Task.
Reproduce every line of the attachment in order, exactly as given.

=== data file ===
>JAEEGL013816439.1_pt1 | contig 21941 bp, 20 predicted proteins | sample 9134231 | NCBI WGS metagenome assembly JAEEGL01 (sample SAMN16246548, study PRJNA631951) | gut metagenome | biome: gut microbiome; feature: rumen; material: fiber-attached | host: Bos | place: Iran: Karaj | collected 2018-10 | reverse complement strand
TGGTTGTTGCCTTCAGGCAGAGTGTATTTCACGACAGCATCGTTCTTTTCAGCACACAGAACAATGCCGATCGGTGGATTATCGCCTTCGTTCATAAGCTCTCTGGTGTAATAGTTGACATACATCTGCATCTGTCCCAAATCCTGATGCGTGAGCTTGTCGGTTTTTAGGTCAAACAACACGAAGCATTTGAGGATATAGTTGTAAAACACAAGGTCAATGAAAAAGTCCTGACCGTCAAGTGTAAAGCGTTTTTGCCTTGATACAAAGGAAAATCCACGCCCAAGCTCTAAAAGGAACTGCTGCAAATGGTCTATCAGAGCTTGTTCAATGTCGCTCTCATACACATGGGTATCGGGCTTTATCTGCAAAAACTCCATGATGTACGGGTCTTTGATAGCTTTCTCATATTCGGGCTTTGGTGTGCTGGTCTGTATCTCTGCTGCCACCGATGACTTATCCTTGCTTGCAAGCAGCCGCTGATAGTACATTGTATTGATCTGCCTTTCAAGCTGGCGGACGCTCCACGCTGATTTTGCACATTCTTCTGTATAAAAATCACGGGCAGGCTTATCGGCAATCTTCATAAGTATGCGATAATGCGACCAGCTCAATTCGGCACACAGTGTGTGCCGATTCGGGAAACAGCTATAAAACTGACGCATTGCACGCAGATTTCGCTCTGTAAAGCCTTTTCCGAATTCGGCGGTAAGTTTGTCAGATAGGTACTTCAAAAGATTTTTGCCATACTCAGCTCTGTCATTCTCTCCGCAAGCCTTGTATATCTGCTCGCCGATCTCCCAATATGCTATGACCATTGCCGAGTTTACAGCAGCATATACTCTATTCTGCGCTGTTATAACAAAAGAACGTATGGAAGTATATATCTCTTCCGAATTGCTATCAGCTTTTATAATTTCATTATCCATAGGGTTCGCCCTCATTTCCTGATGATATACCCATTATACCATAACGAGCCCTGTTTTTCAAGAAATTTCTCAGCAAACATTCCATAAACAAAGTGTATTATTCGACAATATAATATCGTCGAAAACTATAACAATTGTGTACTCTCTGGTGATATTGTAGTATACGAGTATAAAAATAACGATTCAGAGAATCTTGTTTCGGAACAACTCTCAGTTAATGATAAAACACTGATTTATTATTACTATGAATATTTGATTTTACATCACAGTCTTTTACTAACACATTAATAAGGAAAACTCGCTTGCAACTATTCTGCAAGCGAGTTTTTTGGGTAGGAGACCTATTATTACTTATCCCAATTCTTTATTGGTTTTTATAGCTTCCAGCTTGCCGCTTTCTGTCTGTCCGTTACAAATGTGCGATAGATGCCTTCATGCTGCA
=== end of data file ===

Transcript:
>JAEEGL013816439.1_pt1 | contig 21941 bp, 20 predicted proteins | sample 9134231 | NCBI WGS metagenome assembly JAEEGL01 (sample SAMN16246548, study PRJNA631951) | gut metagenome | biome: gut microbiome; feature: rumen; material: fiber-attached | host: Bos | place: Iran: Karaj | collected 2018-10 | reverse complement strand
TGGTTGTTGCCTTCAGGCAGAGTGTATTTCACGACAGCATCGTTCTTTTCAGCACACAGAACAATGCCGATCGGTGGATTATCGCCTTCGTTCATAAGCTCTCTGGTGTAATAGTTGACATACATCTGCATCTGTCCCAAATCCTGATGCGTGAGCTTGTCGGTTTTTAGGTCAAACAACACGAAGCATTTGAGGATATAGTTGTAAAACACAAGGTCAATGAAAAAGTCCTGACCGTCAAGTGTAAAGCGTTTTTGCCTTGATACAAAGGAAAATCCACGCCCAAGCTCTAAAAGGAACTGCTGCAAATGGTCTATCAGAGCTTGTTCAATGTCGCTCTCATACACATGGGTATCGGGCTTTATCTGCAAAAACTCCATGATGTACGGGTCTTTGATAGCTTTCTCATATTCGGGCTTTGGTGTGCTGGTCTGTATCTCTGCTGCCACCGATGACTTATCCTTGCTTGCAAGCAGCCGCTGATAGTACATTGTATTGATCTGCCTTTCAAGCTGGCGGACGCTCCACGCTGATTTTGCACATTCTTCTGTATAAAAATCACGGGCAGGCTTATCGGCAATCTTCATAAGTATGCGATAATGCGACCAGCTCAATTCGGCACACAGTGTGTGCCGATTCGGGAAACAGCTATAAAACTGACGCATTGCACGCAGATTTCGCTCTGTAAAGCCTTTTCCGAATTCGGCGGTAAGTTTGTCAGATAGGTACTTCAAAAGATTTTTGCCATACTCAGCTCTGTCATTCTCTCCGCAAGCCTTGTATATCTGCTCGCCGATCTCCCAATATGCTATGACCATTGCCGAGTTTACAGCAGCATATACTCTATTCTGCGCTGTTATAACAAAAGAACGTATGGAAGTATATATCTCTTCCGAATTGCTATCAGCTTTTATAATTTCATTATCCATAGGGTTCGCCCTCATTTCCTGATGATATACCCATTATACCATAACGAGCCCTGTTTTTCAAGAAATTTCTCAGCAAACATTCCATAAACAAAGTGTATTATTCGACAATATAATATCGTCGAAAACTATAACAATTGTGTACTCTCTGGTGATATTGTAGTATACGAGTATAAAAATAACGATTCAGAGAATCTTGTTTCGGAACAACTCTCAGTTAATGATAAAACACTGATTTATTATTACTATGAATATTTGATTTTACATCACAGTCTTTTACTAACACATTAATAAGGAAAACTCGCTTGCAACTATTCTGCAAGCGAGTTTTTTGGGTAGGAGACCTATTATTACTTATCCCAATTCTTTATTGGTTTTTATAGCTTCCAGCTTGCCGCTTTCTGTCTGTCCGTTACAAATGTGCGATAGATGCCTTCATGCTGCA